Carleton: Slouching toward ‘bullpenning’

From Russell Carleton at Baseball Prospectus on December 13, 2017:

Every year during the postseason, some new trend “appears” in baseball and people proclaim it to be the future of the sport. Remember the Royals and their royal blueprint for success? This year, the magic word was “bullpenning”—the idea that best way for teams to win a game is to rely on their relievers. What began as something that mostly involved “doing what the Indians did with Andrew Miller” has developed into a full-blown “strategy.”

In some ways, this is what the sabermetric movement had been hoping for. Rather than the rigid one-inning method of using pitchers out of the bullpen, if a good reliever can get five outs, why not use him, especially if the score is close? And if you have a bunch of good relievers, why let the starter toil out there into the sixth inning if he doesn’t have to?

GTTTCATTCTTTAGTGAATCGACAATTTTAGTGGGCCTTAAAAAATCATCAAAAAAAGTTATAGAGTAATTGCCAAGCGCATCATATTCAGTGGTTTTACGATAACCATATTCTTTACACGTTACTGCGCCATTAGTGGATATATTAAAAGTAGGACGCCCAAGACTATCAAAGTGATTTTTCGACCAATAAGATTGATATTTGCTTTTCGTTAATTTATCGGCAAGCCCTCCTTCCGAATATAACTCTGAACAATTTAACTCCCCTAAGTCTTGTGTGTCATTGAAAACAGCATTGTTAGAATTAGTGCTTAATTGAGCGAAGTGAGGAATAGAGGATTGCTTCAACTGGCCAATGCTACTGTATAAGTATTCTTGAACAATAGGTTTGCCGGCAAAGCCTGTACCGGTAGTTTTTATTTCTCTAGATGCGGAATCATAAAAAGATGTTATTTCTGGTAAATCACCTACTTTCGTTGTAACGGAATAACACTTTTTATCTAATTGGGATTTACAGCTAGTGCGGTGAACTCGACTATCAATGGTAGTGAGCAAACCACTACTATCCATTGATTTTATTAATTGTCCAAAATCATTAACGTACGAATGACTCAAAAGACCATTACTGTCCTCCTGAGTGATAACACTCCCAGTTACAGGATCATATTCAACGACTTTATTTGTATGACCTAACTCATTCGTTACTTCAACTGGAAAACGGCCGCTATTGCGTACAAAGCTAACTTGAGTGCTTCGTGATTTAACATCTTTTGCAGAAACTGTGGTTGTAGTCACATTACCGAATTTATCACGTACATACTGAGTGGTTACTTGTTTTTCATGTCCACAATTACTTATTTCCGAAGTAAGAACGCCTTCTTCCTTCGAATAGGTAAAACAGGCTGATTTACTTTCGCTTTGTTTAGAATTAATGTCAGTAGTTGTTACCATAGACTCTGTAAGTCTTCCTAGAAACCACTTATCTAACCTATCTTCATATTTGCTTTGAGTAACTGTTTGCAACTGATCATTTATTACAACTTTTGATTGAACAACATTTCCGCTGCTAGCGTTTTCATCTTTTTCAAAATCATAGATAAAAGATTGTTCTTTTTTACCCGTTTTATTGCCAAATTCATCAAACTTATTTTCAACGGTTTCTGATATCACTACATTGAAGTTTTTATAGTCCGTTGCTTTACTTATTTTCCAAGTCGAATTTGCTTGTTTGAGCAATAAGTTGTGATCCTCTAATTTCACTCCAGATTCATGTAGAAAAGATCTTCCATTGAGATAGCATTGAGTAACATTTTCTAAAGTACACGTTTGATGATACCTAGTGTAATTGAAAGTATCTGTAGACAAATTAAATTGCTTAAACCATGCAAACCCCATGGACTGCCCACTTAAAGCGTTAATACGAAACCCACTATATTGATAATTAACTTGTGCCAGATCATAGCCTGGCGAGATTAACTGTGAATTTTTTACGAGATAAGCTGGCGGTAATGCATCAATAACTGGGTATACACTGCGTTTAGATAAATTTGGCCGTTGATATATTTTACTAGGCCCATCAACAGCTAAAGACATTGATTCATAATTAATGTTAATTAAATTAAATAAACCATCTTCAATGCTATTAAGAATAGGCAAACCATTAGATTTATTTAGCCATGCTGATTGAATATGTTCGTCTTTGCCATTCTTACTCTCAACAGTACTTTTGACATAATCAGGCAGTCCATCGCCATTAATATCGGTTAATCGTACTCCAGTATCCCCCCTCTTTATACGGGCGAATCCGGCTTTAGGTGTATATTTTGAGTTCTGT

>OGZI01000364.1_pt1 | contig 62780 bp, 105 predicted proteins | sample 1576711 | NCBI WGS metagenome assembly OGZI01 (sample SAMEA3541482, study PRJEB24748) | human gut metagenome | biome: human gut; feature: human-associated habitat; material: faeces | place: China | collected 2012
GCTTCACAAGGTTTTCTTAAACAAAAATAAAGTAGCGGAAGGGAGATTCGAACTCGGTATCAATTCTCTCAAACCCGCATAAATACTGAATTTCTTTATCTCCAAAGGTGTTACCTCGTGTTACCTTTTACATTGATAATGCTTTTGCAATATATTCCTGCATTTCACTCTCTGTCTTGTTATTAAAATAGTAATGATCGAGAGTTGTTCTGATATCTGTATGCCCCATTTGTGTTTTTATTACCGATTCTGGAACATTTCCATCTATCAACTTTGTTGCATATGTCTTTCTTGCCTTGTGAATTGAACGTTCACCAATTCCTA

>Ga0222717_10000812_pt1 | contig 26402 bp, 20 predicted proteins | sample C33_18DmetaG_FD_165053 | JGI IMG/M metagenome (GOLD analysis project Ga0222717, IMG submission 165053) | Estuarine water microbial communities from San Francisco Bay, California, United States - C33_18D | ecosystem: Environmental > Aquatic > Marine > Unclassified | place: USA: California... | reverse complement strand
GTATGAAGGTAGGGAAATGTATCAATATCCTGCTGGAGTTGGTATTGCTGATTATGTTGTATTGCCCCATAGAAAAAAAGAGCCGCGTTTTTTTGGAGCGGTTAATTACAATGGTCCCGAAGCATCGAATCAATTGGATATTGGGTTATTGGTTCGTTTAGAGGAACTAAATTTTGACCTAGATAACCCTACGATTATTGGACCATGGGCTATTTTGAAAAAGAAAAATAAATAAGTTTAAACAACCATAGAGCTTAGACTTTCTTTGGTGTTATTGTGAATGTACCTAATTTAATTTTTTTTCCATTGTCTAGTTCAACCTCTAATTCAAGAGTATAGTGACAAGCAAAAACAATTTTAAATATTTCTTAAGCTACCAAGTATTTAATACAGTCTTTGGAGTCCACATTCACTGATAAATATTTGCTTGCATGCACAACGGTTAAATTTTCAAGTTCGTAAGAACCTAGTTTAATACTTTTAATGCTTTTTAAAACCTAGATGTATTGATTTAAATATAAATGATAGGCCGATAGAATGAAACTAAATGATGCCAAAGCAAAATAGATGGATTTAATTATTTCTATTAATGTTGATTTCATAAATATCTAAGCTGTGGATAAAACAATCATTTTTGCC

Since it’s Hall of Fame time, it’s time to cue the people who long for the days of the complete game, even though it’s been almost a century (1922) since even half of MLB games were completed by their starter. Baseball has always had a bullpen aspect to it, but the trend line for what we expect out of starters has slowly drifted downward. With that said, there’s evidence that something specific might be happening in the game.

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Originally published: December 13, 2017. Last Updated: December 13, 2017.